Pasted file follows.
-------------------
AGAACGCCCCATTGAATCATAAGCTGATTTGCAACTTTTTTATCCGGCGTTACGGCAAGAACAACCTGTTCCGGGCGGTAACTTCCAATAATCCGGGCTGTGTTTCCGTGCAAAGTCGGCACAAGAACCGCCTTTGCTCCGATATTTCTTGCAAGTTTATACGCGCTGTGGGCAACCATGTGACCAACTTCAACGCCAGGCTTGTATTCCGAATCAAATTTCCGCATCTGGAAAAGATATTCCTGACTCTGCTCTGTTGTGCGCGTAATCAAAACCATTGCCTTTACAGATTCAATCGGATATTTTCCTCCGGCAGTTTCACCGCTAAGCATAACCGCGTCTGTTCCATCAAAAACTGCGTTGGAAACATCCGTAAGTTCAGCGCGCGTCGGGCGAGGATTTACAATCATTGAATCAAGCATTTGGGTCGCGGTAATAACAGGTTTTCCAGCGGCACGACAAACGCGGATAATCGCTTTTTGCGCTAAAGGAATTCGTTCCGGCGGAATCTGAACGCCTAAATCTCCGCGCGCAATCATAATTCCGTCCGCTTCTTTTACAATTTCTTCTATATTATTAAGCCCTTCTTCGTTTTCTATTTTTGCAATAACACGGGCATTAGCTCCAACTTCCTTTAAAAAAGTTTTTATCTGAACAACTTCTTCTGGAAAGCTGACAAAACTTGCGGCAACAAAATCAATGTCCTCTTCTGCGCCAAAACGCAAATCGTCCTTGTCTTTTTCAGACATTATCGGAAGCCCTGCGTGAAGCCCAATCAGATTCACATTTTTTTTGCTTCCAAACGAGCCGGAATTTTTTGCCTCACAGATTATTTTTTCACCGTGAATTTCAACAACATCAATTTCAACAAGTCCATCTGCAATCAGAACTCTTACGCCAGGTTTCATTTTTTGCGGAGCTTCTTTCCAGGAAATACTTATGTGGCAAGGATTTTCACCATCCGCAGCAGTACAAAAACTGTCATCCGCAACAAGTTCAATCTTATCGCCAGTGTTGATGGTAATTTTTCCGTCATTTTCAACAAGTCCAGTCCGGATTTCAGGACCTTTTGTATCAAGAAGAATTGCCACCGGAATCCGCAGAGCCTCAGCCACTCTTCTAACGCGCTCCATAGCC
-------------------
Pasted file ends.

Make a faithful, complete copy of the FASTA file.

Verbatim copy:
AGAACGCCCCATTGAATCATAAGCTGATTTGCAACTTTTTTATCCGGCGTTACGGCAAGAACAACCTGTTCCGGGCGGTAACTTCCAATAATCCGGGCTGTGTTTCCGTGCAAAGTCGGCACAAGAACCGCCTTTGCTCCGATATTTCTTGCAAGTTTATACGCGCTGTGGGCAACCATGTGACCAACTTCAACGCCAGGCTTGTATTCCGAATCAAATTTCCGCATCTGGAAAAGATATTCCTGACTCTGCTCTGTTGTGCGCGTAATCAAAACCATTGCCTTTACAGATTCAATCGGATATTTTCCTCCGGCAGTTTCACCGCTAAGCATAACCGCGTCTGTTCCATCAAAAACTGCGTTGGAAACATCCGTAAGTTCAGCGCGCGTCGGGCGAGGATTTACAATCATTGAATCAAGCATTTGGGTCGCGGTAATAACAGGTTTTCCAGCGGCACGACAAACGCGGATAATCGCTTTTTGCGCTAAAGGAATTCGTTCCGGCGGAATCTGAACGCCTAAATCTCCGCGCGCAATCATAATTCCGTCCGCTTCTTTTACAATTTCTTCTATATTATTAAGCCCTTCTTCGTTTTCTATTTTTGCAATAACACGGGCATTAGCTCCAACTTCCTTTAAAAAAGTTTTTATCTGAACAACTTCTTCTGGAAAGCTGACAAAACTTGCGGCAACAAAATCAATGTCCTCTTCTGCGCCAAAACGCAAATCGTCCTTGTCTTTTTCAGACATTATCGGAAGCCCTGCGTGAAGCCCAATCAGATTCACATTTTTTTTGCTTCCAAACGAGCCGGAATTTTTTGCCTCACAGATTATTTTTTCACCGTGAATTTCAACAACATCAATTTCAACAAGTCCATCTGCAATCAGAACTCTTACGCCAGGTTTCATTTTTTGCGGAGCTTCTTTCCAGGAAATACTTATGTGGCAAGGATTTTCACCATCCGCAGCAGTACAAAAACTGTCATCCGCAACAAGTTCAATCTTATCGCCAGTGTTGATGGTAATTTTTCCGTCATTTTCAACAAGTCCAGTCCGGATTTCAGGACCTTTTGTATCAAGAAGAATTGCCACCGGAATCCGCAGAGCCTCAGCCACTCTTCTAACGCGCTCCATAGCC